- October 18, 2013 in Columnists
This just in… self esteem is the best weapon
In local news: Polk County, Florida Sheriff Grady Judd went to extraordinary measures this week to protect his community from two teenage females, whose taunting and bullying allegedly drove another teenager, Rebecca Ann Sedwick, to commit suicide.
Rather than protect their identities, Judd publicly displayed images and names of the two minors and moved swiftly to arrest both girls after one of them allegedly used Facebook to post a message that read, “Yes ik (I know) I bullied Rebecca nd she killed her self but IDGAF.” For those unfamiliar with texting acronyms, IDGAF stands for: I Don’t Give A Fuck.
In Judd’s opinion, the remarkably careless and cruel text above, combined with the denial of the girl’s parents facilitated the need to quickly arrest the girls to ensure they could be of no further harm to the community.
In another unique move, Judd contacted the District Attorney to inquire as to whether charges could be filed against the parents of the girls as aiding and abetting the delinquency of a minor.
The attempt to hold parents accountable is something I vigorously approve of and likewise something I suggested in a July of 2012 column I wrote on the topic of bullying.
In that column, I wrote: Bullies may be acting out a behavior they learned elsewhere – either at home or in a place where an imbalance of power, or state of bullying, is forced upon them by an authority figure – like a parent, guardian or other group where their identity is defined.
There’s an old saying: People who hurt people are hurt people. Think about it. When is the last time you heard of a happy person causing someone else pain? I never have. I think bullies are hurting inside and one way to get relief from their pain or find normalcy in that dysfunctional state of mind is by projecting that hurt onto others.
So how do we remedy this problem, which seems to be growing steadily in schools and even more in cyberspace, where it can become a relentless, 24 hour a day assault on a victim? I think Sheriff Judd is on the right path. Make sure parents know they are responsible for the actions of their minor children and can be prosecuted. You want to raise a bully and condone their behavior by pretending you don’t see it? You get to address it in a court of law.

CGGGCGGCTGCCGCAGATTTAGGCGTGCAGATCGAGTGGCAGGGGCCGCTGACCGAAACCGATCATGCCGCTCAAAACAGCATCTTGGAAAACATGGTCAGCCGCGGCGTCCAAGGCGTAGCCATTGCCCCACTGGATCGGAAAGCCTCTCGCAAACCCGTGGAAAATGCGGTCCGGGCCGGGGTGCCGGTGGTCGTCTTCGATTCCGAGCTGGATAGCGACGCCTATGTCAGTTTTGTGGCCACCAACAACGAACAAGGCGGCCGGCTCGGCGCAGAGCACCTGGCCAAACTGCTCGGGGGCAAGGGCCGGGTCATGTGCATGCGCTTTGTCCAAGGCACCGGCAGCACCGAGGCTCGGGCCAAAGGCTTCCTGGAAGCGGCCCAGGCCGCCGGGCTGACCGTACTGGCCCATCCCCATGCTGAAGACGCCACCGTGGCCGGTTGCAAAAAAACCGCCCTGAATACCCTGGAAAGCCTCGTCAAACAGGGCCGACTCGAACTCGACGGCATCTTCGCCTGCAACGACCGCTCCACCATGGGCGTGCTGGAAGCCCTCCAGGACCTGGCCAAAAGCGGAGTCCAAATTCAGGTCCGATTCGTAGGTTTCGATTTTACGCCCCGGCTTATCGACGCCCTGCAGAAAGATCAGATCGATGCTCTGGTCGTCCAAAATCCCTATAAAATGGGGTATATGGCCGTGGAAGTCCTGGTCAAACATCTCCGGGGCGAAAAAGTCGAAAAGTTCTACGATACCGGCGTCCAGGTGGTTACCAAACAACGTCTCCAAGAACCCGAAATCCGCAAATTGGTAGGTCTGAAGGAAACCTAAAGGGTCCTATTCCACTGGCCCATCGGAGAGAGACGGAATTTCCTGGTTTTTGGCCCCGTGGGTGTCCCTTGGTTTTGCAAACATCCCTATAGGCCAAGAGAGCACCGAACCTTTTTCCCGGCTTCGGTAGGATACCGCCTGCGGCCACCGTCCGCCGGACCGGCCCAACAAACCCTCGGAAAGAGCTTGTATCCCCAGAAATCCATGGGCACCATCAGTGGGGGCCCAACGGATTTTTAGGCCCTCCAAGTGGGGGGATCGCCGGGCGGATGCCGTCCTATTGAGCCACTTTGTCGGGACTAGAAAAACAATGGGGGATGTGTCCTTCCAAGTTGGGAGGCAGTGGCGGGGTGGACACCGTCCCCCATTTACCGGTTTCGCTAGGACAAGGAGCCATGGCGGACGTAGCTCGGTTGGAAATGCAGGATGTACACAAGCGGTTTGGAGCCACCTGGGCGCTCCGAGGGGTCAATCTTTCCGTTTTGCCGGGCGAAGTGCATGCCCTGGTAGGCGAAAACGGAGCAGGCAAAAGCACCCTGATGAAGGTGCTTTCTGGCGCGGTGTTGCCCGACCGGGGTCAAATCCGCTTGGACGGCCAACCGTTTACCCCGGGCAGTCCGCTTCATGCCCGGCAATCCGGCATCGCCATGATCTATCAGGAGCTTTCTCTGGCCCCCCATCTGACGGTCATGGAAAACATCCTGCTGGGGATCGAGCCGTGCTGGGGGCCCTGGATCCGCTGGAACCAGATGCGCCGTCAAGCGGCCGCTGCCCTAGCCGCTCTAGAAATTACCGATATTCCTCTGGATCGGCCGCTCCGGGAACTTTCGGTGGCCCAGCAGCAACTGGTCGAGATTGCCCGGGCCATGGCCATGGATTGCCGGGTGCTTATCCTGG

To address bullying as an epidemic — and I believe we have one on our hands — perhaps we ought to start digging a little deeper into the value system instilled in the bully. I believe we’d see more effective results if we carefully examined why the bully feels the need to hurt someone else. Where are they learning this behavior? Are they being bullied by relatives? Are the parents creating an environment where this kind of treatment towards others is acceptable? Or are they learning from the community leaders they follow that it’s OK to show no tolerance or respect for people whose beliefs and lifestyles are different?
In my home town of Glendale, California, Reverend Bryan Griem of the Montrose Community Church leads his congregation by telling them atheists are not deserving of respect, homosexuality is a sin worthy of eternal damnation and anyone who does not follow their religious beliefs is a lower form of life. This is a person who has gone on record to say things like, “Homosexuality is the sin flavor of our time,” and “The Christian floats gently into the hands of the creator and the angry atheists and indifferent agnostics keeps falling indefinitely.” Every day this kind of disrespect for others is being repeated in every community across the country.
What do we as a society expect will happen when children are led by their parents into these kinds of environments where they are being taught by figures of authority that intolerance is righteous? Do we actually think we are going to get a generation of kids who exercise compassion and understanding on social media sites? Or is it more logical to expect our kids are going to exhibit behavior more like the bullies in the pulpit?
With my own daughter almost the exact same age as Sedwick, my heart aches for her family. But my heart also aches for the bullies, whose attitudes and behaviors were learned and not genetically transmitted. Those types of people have a whole lot of unresolved hurt and inner turmoil to work out. If they were at peace within, they wouldn’t be validating their own self-worth by degrading others.
Sheriff Judd is looking for answers in the right place. Unfortunately, the District Attorney has already said that bad parenting isn’t a punishable crime and proving such a case would be virtually impossible. And I think we can all agree, bad parenting is not something we can completely eliminate.
So what defenses do we have?
The most important thing we can teach kids is self-esteem. This is the one weapon that defeats the bully. If they refuse to acknowledge the rhetoric of hate and intolerance directed at them and instead trusts what they know as an inner truth about themselves, they will remain intact. After that, let’s hope that Sheriff Judd’s example will lead to changes that give law enforcement more authority to act preemptively against cyber bullying.
If bad parenting isn’t an enforceable crime, maybe cyber bullying ought to be, much like texting and driving is a misdemeanor punishable by a stiff fine because we finally admitted that type of activity is a danger to others. It’s time to begin the dialogue of creating misdemeanor fines for cyber bullies while the crime is happening… and not look for justice and accountability after another victim has paid the ultimate price.
- October 19, 2013 at 9:20 am
- October 19, 2013 at 6:21 pm